George Anderson
Guest
15 years 3 months ago

Another article from the Buffalo News, suggests Bon-Ton will being able to upgrade its image through this acquisition by gaining control over its own label and building on the fashion expertise of the Northern Department Store Group (NDSG).

Bon-Ton, according to company president and CEO Bud Bergren, will now have the size to independently create and source its own private label. It currently gets its private label lines from a competitor – Federated Department Stores.

Mr. Bergren also sees the acquisition helping the overall company to become more fashionable. “They (NDSG) tend to be more updated than we are. We tend to be a little more traditional.”

Tatia Griffin
Guest
Tatia Griffin
15 years 3 months ago

Does it really matter what the name plate is? The merchandise mix will change. The buyers will be different. There will be swimsuits when they don’t need them and no outerwear when they need them. What is missing in all national chains are the regional differences. What makes regional department stores special or unique is their ability to buy merchandise for their market, not the whole country – NOT the name on the building.

Richard Layman
Guest
15 years 3 months ago
Although I don’t know how to research this exactly, as an advocate of the “Main Street Approach” to commercial district revitalization, I think that department stores can be successful in “downtowns” with an ability to be special (i.e., such as mentioned in the “blowing up” of the format changes in the State Street Marshall Field’s store). This requires great merchandising and promotion and a focus not just on the store, but the maintenance and promotion of the “downtown district” as a special destination. As bad as May Company is, the downtown DC Hecht’s store is pretty good. It’s not Macy’s Herald Square or Bloomingdales, but it is a nice, well laid out store that is managed well. Duplicate this, and not the cluttered junky looking suburban stores, and department stores can truly differentiate their offerings. I grew up in suburban Detroit, a bike ride (before I could drive) from Birmingham, where Crowley’s and Jacobson’s anchored a thriving non-mall shopping district in a car-centric region fully committed to mall-based shopping. The Birmingham commercial district thrived (and… Read more »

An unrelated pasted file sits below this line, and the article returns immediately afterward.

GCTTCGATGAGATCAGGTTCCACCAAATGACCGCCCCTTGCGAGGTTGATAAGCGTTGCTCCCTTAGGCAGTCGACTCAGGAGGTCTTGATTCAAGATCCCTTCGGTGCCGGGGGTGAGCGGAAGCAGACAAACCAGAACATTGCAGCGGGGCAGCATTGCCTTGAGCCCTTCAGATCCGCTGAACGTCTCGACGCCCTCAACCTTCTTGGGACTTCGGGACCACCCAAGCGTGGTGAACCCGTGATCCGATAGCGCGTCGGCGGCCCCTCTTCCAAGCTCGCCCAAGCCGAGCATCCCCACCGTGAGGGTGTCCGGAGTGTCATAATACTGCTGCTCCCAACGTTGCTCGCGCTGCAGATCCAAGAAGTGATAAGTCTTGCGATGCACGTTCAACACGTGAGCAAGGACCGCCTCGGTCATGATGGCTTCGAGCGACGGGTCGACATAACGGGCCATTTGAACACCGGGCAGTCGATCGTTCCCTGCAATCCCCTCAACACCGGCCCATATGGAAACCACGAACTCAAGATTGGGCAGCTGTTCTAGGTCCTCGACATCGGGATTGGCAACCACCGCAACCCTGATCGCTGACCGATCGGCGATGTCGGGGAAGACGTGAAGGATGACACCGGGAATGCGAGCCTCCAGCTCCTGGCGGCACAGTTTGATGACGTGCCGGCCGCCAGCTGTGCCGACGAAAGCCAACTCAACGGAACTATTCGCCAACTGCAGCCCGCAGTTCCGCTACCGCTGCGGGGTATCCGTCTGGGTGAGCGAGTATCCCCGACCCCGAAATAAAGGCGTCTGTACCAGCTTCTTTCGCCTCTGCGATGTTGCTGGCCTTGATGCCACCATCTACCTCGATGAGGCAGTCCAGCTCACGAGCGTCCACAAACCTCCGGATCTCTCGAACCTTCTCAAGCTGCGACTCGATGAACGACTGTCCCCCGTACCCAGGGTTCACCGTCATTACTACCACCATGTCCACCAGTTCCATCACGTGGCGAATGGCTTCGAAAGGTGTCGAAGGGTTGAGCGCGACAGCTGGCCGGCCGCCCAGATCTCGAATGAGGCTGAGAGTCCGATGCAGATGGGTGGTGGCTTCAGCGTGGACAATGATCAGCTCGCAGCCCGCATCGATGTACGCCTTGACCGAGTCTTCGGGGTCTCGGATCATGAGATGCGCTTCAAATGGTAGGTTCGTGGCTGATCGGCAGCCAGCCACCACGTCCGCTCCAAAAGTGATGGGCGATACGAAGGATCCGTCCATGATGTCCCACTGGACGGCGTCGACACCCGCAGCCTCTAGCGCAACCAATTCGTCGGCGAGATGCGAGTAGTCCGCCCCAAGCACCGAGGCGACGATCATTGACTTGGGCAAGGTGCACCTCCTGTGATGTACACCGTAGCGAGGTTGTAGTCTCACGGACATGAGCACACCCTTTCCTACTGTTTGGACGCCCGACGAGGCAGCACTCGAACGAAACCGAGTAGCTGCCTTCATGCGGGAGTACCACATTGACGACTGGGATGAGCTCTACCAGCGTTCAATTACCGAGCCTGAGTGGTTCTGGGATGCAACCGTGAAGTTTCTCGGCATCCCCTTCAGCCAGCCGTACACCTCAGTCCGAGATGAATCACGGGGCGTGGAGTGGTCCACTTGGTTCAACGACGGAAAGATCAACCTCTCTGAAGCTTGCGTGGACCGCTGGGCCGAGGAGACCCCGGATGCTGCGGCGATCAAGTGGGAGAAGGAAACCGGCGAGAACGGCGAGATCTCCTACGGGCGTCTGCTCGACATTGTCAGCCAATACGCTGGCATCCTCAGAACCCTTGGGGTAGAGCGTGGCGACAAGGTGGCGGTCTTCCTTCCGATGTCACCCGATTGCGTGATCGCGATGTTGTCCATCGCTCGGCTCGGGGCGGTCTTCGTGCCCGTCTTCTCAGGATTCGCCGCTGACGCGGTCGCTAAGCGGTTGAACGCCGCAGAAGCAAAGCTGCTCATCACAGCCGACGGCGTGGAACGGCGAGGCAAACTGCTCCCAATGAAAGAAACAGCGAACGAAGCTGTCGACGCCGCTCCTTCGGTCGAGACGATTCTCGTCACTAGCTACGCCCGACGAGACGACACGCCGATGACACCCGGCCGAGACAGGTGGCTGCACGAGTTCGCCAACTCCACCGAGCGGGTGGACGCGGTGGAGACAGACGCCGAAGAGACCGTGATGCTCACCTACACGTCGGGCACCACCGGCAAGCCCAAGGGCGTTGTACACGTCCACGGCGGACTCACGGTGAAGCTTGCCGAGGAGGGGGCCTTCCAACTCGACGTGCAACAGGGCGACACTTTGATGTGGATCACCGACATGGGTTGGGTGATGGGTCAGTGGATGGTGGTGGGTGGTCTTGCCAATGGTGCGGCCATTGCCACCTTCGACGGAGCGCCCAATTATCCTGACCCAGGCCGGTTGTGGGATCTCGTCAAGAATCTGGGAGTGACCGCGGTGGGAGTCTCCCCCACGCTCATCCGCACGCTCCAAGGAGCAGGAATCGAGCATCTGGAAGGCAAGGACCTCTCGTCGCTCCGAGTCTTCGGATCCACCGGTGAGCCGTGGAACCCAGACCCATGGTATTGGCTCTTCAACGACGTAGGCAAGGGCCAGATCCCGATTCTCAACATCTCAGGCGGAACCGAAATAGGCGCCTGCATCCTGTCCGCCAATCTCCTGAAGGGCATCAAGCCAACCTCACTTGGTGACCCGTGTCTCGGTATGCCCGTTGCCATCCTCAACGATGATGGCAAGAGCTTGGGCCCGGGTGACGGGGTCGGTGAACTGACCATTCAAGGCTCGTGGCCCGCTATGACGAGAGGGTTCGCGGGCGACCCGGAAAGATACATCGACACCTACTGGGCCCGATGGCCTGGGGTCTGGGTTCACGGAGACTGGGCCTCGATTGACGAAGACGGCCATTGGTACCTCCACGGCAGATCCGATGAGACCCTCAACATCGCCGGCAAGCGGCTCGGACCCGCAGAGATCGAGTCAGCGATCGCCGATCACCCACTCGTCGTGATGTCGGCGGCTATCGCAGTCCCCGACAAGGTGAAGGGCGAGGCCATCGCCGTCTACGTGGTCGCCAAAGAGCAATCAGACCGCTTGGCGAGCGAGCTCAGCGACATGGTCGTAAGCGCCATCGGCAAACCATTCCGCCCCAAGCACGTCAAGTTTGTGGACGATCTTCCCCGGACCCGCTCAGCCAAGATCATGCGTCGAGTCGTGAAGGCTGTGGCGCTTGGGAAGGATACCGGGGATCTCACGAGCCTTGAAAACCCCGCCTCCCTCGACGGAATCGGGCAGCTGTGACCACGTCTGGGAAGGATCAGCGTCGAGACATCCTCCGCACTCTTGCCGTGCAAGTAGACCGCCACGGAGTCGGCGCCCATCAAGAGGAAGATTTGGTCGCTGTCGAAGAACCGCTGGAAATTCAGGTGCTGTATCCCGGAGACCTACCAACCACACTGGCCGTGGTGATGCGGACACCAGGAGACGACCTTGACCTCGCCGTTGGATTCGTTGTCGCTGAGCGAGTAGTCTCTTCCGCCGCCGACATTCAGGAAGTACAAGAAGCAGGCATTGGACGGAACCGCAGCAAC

Joseph Peter
Guest
Joseph Peter
15 years 3 months ago

One more quick comment:

Saks was already being a good neighbor to its communities….it was positioning itself to bring all the logos together from the company together with the signature Bergner’s, now Carson’s, red asterisk symbol. It shows unity of the company as one entity, but it also shows brand loyalty to the communities it serves by preserving the name and sometimes the font of the existing company’s logo.

Don Delzell
Guest
Don Delzell
15 years 3 months ago
Separation from Federated’s private label product development is an absolute requirement for the long term success of the Bon-Ton stores. George Anderson’s bringing this to light was dead on. As to all the hoop-la over names and retention, and Chicago this and Chicago that….please. Someone already said it best. It’s what is INSIDE the store that really counts. Nameplates mean nothing if the delivery of the product inside doesn’t match the idealized expectations of the consumer. It’s about the assortment, the service, the merchandising and the atmosphere. All of that can come under Carson’s or Bon-Ton or Macy’s. Individual banners implies distinct sets of those elements noted above. In order to have unique, differentiated merchandising, display, layout, and assortment, it is almost a requirement that the people making those decisions are different – Which adds cost – Which creates long term challenges for the management, OR sets up a less than stellar shareholder equity proposition, particularly in comparison to Federated. From a professional point of view, I think Bon-Ton has no choice except to build… Read more »
Joseph Peter
Guest
Joseph Peter
15 years 3 months ago

Yeah, but shoppers relate to the stores name on the outside more than the product inside. The name means something to people of the native area…..Why can’t people understand that? Consumers feel ownership and are more likely to shop there.

George Anderson
Guest
15 years 3 months ago

Omnisuperstore may be right about Chicago. How else do you explain the Sox winning the Series but the Cubs are still the city’s most popular team?

Of course, the name on the outside of the building came to mean something only after many people had taken advantage of the unique products and service that were inside to begin with.